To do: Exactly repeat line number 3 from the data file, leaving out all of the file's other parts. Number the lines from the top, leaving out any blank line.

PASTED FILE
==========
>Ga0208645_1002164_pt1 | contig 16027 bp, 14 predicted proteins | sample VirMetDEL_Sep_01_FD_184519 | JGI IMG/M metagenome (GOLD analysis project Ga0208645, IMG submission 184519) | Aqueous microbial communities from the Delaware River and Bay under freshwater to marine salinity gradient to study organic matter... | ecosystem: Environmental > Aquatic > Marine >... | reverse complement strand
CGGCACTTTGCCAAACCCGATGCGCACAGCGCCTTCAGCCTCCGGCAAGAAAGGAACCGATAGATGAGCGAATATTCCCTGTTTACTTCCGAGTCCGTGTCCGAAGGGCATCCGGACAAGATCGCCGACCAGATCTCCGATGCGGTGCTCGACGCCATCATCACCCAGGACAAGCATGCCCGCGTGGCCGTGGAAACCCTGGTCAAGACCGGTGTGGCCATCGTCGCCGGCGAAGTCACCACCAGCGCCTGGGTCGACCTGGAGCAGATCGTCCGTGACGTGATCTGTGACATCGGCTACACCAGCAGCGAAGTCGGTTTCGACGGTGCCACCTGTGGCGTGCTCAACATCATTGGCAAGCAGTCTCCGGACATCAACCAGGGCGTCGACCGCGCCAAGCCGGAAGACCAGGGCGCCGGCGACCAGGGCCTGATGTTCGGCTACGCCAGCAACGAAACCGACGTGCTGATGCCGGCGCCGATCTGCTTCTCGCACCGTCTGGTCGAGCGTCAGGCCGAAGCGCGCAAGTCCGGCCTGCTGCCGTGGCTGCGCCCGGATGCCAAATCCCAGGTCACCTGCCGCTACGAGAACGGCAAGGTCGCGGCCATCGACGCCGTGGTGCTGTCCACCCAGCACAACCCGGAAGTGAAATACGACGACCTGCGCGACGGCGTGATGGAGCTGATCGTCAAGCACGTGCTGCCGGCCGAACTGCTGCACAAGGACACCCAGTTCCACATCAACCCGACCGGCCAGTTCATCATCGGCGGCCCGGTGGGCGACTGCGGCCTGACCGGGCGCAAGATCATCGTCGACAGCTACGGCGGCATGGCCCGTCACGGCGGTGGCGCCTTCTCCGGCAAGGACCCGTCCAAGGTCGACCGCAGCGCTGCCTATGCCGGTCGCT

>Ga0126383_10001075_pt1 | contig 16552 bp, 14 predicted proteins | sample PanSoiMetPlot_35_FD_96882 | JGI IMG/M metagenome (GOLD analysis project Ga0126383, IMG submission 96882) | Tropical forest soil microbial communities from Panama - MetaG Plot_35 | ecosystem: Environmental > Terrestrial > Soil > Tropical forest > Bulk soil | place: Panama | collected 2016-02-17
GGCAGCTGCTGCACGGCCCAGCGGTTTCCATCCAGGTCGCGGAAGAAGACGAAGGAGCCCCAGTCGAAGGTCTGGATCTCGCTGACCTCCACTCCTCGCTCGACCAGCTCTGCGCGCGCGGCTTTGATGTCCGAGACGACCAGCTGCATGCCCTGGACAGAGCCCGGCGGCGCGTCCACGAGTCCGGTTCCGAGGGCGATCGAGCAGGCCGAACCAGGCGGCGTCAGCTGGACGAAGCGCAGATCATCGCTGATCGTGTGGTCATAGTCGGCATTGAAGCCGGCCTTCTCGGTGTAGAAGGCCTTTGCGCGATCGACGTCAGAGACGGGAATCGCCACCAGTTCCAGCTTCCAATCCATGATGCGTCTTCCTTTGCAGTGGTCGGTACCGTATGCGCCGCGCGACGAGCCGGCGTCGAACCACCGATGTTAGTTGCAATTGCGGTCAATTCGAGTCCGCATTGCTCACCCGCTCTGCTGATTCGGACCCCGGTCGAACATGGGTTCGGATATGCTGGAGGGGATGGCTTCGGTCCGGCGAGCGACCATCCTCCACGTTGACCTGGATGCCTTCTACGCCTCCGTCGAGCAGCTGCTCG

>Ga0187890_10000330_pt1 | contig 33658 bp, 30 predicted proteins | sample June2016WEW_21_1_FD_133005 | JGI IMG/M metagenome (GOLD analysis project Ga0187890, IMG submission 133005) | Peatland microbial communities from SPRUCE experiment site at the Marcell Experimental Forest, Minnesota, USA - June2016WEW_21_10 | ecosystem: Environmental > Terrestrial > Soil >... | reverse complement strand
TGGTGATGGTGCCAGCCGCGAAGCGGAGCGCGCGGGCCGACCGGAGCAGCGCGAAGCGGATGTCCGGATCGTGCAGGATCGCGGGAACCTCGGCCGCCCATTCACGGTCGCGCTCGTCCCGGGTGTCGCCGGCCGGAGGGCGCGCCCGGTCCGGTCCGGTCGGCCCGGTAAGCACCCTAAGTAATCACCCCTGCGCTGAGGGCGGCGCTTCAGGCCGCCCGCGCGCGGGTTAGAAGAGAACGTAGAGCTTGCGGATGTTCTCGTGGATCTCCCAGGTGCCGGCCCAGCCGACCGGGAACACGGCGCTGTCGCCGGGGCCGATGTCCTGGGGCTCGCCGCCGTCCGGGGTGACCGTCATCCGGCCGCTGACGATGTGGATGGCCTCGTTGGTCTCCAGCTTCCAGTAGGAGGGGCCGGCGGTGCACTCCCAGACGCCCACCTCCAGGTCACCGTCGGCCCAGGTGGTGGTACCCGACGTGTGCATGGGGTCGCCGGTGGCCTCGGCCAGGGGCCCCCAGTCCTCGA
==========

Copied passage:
>Ga0126383_10001075_pt1 | contig 16552 bp, 14 predicted proteins | sample PanSoiMetPlot_35_FD_96882 | JGI IMG/M metagenome (GOLD analysis project Ga0126383, IMG submission 96882) | Tropical forest soil microbial communities from Panama - MetaG Plot_35 | ecosystem: Environmental > Terrestrial > Soil > Tropical forest > Bulk soil | place: Panama | collected 2016-02-17